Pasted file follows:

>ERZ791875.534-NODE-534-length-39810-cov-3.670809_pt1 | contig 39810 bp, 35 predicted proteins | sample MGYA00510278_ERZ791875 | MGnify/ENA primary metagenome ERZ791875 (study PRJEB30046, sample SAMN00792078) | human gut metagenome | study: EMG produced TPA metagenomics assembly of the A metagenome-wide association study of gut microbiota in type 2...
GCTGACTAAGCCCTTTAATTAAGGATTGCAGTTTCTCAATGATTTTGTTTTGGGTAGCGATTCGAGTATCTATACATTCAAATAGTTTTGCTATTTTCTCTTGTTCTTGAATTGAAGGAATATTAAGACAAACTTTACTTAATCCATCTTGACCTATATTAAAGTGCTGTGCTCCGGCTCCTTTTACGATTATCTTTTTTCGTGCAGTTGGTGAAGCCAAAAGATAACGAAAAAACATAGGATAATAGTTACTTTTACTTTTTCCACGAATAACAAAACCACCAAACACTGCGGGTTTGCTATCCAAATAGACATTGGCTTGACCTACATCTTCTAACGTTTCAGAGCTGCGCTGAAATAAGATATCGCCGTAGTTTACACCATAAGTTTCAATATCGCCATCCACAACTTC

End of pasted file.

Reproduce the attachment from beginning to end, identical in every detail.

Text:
>ERZ791875.534-NODE-534-length-39810-cov-3.670809_pt1 | contig 39810 bp, 35 predicted proteins | sample MGYA00510278_ERZ791875 | MGnify/ENA primary metagenome ERZ791875 (study PRJEB30046, sample SAMN00792078) | human gut metagenome | study: EMG produced TPA metagenomics assembly of the A metagenome-wide association study of gut microbiota in type 2...
GCTGACTAAGCCCTTTAATTAAGGATTGCAGTTTCTCAATGATTTTGTTTTGGGTAGCGATTCGAGTATCTATACATTCAAATAGTTTTGCTATTTTCTCTTGTTCTTGAATTGAAGGAATATTAAGACAAACTTTACTTAATCCATCTTGACCTATATTAAAGTGCTGTGCTCCGGCTCCTTTTACGATTATCTTTTTTCGTGCAGTTGGTGAAGCCAAAAGATAACGAAAAAACATAGGATAATAGTTACTTTTACTTTTTCCACGAATAACAAAACCACCAAACACTGCGGGTTTGCTATCCAAATAGACATTGGCTTGACCTACATCTTCTAACGTTTCAGAGCTGCGCTGAAATAAGATATCGCCGTAGTTTACACCATAAGTTTCAATATCGCCATCCACAACTTC